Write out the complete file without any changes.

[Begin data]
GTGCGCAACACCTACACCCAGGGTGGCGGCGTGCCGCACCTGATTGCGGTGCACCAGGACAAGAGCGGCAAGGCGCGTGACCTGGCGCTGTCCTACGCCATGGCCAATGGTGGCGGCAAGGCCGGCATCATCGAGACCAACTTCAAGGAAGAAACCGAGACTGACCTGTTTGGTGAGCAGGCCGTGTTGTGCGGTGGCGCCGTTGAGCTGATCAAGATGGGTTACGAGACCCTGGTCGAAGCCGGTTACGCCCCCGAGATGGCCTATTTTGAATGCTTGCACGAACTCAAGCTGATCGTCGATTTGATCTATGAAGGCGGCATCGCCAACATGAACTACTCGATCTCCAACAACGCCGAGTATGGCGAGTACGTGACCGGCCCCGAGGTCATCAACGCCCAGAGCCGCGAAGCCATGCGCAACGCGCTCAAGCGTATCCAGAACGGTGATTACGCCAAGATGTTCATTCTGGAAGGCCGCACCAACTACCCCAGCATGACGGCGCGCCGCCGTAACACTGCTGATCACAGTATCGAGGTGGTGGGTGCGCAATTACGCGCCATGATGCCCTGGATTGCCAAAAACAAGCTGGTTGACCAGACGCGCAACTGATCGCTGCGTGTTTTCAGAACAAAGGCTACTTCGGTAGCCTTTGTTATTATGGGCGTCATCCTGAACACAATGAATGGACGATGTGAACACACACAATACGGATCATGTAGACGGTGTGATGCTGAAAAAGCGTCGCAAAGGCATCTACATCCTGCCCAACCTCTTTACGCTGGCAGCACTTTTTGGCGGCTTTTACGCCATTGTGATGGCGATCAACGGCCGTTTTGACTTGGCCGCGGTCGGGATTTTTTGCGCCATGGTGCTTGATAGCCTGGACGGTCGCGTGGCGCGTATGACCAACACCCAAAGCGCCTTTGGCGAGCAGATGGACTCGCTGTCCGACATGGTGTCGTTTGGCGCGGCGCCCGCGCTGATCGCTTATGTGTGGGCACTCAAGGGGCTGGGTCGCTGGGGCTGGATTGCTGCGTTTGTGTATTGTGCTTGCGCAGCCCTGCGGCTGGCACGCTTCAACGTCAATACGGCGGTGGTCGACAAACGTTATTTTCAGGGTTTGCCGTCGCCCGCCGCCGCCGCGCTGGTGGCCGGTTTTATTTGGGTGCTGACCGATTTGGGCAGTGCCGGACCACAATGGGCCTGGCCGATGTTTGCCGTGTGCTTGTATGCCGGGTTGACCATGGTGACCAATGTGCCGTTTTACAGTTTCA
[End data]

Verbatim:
GTGCGCAACACCTACACCCAGGGTGGCGGCGTGCCGCACCTGATTGCGGTGCACCAGGACAAGAGCGGCAAGGCGCGTGACCTGGCGCTGTCCTACGCCATGGCCAATGGTGGCGGCAAGGCCGGCATCATCGAGACCAACTTCAAGGAAGAAACCGAGACTGACCTGTTTGGTGAGCAGGCCGTGTTGTGCGGTGGCGCCGTTGAGCTGATCAAGATGGGTTACGAGACCCTGGTCGAAGCCGGTTACGCCCCCGAGATGGCCTATTTTGAATGCTTGCACGAACTCAAGCTGATCGTCGATTTGATCTATGAAGGCGGCATCGCCAACATGAACTACTCGATCTCCAACAACGCCGAGTATGGCGAGTACGTGACCGGCCCCGAGGTCATCAACGCCCAGAGCCGCGAAGCCATGCGCAACGCGCTCAAGCGTATCCAGAACGGTGATTACGCCAAGATGTTCATTCTGGAAGGCCGCACCAACTACCCCAGCATGACGGCGCGCCGCCGTAACACTGCTGATCACAGTATCGAGGTGGTGGGTGCGCAATTACGCGCCATGATGCCCTGGATTGCCAAAAACAAGCTGGTTGACCAGACGCGCAACTGATCGCTGCGTGTTTTCAGAACAAAGGCTACTTCGGTAGCCTTTGTTATTATGGGCGTCATCCTGAACACAATGAATGGACGATGTGAACACACACAATACGGATCATGTAGACGGTGTGATGCTGAAAAAGCGTCGCAAAGGCATCTACATCCTGCCCAACCTCTTTACGCTGGCAGCACTTTTTGGCGGCTTTTACGCCATTGTGATGGCGATCAACGGCCGTTTTGACTTGGCCGCGGTCGGGATTTTTTGCGCCATGGTGCTTGATAGCCTGGACGGTCGCGTGGCGCGTATGACCAACACCCAAAGCGCCTTTGGCGAGCAGATGGACTCGCTGTCCGACATGGTGTCGTTTGGCGCGGCGCCCGCGCTGATCGCTTATGTGTGGGCACTCAAGGGGCTGGGTCGCTGGGGCTGGATTGCTGCGTTTGTGTATTGTGCTTGCGCAGCCCTGCGGCTGGCACGCTTCAACGTCAATACGGCGGTGGTCGACAAACGTTATTTTCAGGGTTTGCCGTCGCCCGCCGCCGCCGCGCTGGTGGCCGGTTTTATTTGGGTGCTGACCGATTTGGGCAGTGCCGGACCACAATGGGCCTGGCCGATGTTTGCCGTGTGCTTGTATGCCGGGTTGACCATGGTGACCAATGTGCCGTTTTACAGTTTCA